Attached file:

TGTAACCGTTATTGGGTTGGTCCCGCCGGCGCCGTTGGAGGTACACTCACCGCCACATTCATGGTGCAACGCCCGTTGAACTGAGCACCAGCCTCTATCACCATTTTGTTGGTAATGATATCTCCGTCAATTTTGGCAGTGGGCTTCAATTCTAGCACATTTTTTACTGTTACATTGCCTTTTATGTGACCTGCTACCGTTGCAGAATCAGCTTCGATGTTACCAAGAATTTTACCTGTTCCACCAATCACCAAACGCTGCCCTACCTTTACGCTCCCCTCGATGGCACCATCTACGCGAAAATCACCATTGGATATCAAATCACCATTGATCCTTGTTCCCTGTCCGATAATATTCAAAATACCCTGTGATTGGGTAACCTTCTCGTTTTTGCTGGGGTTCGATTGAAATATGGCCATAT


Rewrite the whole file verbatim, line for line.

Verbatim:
TGTAACCGTTATTGGGTTGGTCCCGCCGGCGCCGTTGGAGGTACACTCACCGCCACATTCATGGTGCAACGCCCGTTGAACTGAGCACCAGCCTCTATCACCATTTTGTTGGTAATGATATCTCCGTCAATTTTGGCAGTGGGCTTCAATTCTAGCACATTTTTTACTGTTACATTGCCTTTTATGTGACCTGCTACCGTTGCAGAATCAGCTTCGATGTTACCAAGAATTTTACCTGTTCCACCAATCACCAAACGCTGCCCTACCTTTACGCTCCCCTCGATGGCACCATCTACGCGAAAATCACCATTGGATATCAAATCACCATTGATCCTTGTTCCCTGTCCGATAATATTCAAAATACCCTGTGATTGGGTAACCTTCTCGTTTTTGCTGGGGTTCGATTGAAATATGGCCATAT